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Study says remote work could cause drop in carbon emissions

Working from home could help combat climate change but could also negatively impact mass transit systems.
Study says remote work could cause drop in carbon emissions
Posted at 10:31 AM, Apr 11, 2024

Is remote work the answer to solving climate change? A new University of Florida study indicates that increasing remote work could reduce Americans' carbon footprint. 

According to research published this week in Nature Cities, a 10% reduction in on-site workers from 2019 levels could cause an annual reduction of 191.8 million metric tons in CO2 emissions. 

The researchers, however, noted that a reduction in on-site work would cause a significant drop in public transit revenue. They said a 10% decline in on-site workers would cause transit systems to lose $3.7 billion nationally every year, a 27% drop.

Numerous studies have indicated that mass transit can help combat climate change given buses and trains are capable of carrying a large number of passengers.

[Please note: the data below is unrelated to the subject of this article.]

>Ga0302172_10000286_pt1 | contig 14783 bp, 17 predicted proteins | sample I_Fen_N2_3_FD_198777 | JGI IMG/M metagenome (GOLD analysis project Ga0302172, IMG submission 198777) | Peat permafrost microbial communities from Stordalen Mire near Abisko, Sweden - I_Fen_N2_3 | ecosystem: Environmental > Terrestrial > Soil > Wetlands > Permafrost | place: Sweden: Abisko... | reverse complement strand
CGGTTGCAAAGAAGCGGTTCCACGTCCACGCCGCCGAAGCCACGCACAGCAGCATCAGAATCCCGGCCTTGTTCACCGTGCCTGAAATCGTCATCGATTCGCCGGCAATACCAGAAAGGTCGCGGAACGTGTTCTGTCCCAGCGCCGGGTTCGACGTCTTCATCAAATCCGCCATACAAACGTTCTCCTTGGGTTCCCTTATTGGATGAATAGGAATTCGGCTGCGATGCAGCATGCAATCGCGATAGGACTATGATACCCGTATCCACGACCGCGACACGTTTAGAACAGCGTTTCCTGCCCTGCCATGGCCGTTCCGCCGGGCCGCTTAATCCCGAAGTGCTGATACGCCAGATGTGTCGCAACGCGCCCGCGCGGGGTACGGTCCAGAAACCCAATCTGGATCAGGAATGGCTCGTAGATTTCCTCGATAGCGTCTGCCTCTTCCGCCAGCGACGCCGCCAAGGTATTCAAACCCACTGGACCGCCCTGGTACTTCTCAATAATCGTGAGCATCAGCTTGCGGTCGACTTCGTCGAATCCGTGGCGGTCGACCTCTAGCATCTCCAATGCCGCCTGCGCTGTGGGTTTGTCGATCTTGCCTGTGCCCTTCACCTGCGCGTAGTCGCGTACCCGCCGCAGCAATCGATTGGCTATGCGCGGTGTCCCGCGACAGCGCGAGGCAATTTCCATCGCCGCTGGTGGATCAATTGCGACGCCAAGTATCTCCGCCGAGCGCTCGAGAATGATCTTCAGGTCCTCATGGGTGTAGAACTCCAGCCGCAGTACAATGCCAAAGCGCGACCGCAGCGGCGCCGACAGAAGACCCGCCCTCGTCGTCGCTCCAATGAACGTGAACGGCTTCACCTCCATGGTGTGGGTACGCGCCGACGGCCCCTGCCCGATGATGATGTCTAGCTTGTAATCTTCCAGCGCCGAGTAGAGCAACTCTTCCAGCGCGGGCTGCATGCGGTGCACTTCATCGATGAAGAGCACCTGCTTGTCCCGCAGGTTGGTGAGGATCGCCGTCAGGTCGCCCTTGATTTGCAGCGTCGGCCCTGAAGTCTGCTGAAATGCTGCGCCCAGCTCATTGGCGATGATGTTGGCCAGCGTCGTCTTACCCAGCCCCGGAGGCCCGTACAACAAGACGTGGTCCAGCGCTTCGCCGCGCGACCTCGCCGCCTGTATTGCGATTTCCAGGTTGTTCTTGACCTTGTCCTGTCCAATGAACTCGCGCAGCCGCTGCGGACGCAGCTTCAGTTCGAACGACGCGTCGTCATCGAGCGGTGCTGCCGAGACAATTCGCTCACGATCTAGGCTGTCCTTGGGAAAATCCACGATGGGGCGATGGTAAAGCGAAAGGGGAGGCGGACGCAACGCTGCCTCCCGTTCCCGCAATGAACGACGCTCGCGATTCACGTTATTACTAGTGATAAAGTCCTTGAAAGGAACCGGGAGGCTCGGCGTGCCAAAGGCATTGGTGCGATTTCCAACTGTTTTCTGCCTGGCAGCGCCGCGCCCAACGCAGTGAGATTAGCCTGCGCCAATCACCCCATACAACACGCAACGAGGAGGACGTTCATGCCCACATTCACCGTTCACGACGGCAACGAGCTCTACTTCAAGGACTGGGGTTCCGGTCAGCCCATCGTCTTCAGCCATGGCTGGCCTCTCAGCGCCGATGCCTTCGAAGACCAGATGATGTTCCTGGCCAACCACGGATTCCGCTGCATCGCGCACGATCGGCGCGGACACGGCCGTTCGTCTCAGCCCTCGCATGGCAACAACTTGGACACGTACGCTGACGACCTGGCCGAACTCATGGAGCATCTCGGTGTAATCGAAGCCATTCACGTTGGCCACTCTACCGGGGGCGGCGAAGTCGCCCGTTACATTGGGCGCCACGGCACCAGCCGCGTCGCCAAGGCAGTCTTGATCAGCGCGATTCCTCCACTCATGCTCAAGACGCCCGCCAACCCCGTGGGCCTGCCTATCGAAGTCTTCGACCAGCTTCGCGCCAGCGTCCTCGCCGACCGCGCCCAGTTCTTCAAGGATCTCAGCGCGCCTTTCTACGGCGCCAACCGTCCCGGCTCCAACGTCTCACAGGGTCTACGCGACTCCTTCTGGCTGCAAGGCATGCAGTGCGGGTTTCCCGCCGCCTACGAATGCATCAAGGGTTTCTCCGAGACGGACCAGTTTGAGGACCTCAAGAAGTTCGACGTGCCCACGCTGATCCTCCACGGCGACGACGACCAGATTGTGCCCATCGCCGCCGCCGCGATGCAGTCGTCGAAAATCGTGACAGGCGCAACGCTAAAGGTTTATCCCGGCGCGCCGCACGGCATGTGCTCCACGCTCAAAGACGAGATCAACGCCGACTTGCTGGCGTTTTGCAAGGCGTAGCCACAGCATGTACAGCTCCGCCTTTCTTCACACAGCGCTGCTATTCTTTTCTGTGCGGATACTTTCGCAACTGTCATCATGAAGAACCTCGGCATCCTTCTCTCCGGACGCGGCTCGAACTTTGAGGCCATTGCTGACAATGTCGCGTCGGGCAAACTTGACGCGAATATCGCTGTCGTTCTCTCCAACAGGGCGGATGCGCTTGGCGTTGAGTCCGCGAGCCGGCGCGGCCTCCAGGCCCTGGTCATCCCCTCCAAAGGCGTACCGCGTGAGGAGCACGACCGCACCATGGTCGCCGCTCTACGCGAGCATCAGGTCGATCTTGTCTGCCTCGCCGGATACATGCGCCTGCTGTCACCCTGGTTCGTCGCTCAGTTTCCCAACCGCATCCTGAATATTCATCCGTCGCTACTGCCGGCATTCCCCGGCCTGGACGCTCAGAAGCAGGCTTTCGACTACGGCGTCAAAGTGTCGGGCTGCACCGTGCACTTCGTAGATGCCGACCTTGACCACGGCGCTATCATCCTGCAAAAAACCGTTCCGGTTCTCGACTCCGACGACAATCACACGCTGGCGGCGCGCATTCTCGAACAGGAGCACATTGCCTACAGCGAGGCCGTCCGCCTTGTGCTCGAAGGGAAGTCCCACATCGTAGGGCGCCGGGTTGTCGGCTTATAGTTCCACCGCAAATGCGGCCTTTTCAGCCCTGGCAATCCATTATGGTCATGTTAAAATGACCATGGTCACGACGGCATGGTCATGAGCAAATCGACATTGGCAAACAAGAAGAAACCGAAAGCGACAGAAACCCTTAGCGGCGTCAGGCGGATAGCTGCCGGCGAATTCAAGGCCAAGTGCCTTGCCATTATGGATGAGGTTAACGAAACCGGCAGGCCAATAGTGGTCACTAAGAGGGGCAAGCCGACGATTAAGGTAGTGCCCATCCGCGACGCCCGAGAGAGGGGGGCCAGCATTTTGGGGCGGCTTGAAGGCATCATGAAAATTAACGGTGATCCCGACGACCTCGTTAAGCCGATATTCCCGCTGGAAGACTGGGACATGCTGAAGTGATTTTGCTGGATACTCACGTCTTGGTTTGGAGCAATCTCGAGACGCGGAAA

“Transit agencies need to be very concerned,” Shenhao Wang, a professor of urban planning at University of Florida who supervised the study, said in a press release. “Yet overall we would expect less energy consumption from reduced car travel. So the picture is very complicated, and whether the effects are positive or negative depends on the stakeholder.”

SEE MORE: Court rules Switzerland's inaction on climate violated human rights

The study follows previous studies that show that at-home work helps reduce carbon emissions. Last year, Cornell University and Microsoft researchers published findings in the Proceedings of the National Academy of Sciences that indicated employees who work from home could have a 54% lower carbon footprint than employees who work in an office. 

Hybrid work can also help lower someone's carbon footprint. Their study found that working from home two to four days a week helps someone reduce their carbon footprint by 11% to 29% compared to on-site workers.

University of Florida researchers said that studying the impact of remote work on carbon emissions was challenging before the pandemic because of the limited number of people working from home. They were able to use a time period from April 2020 to October 2022 in their study. 


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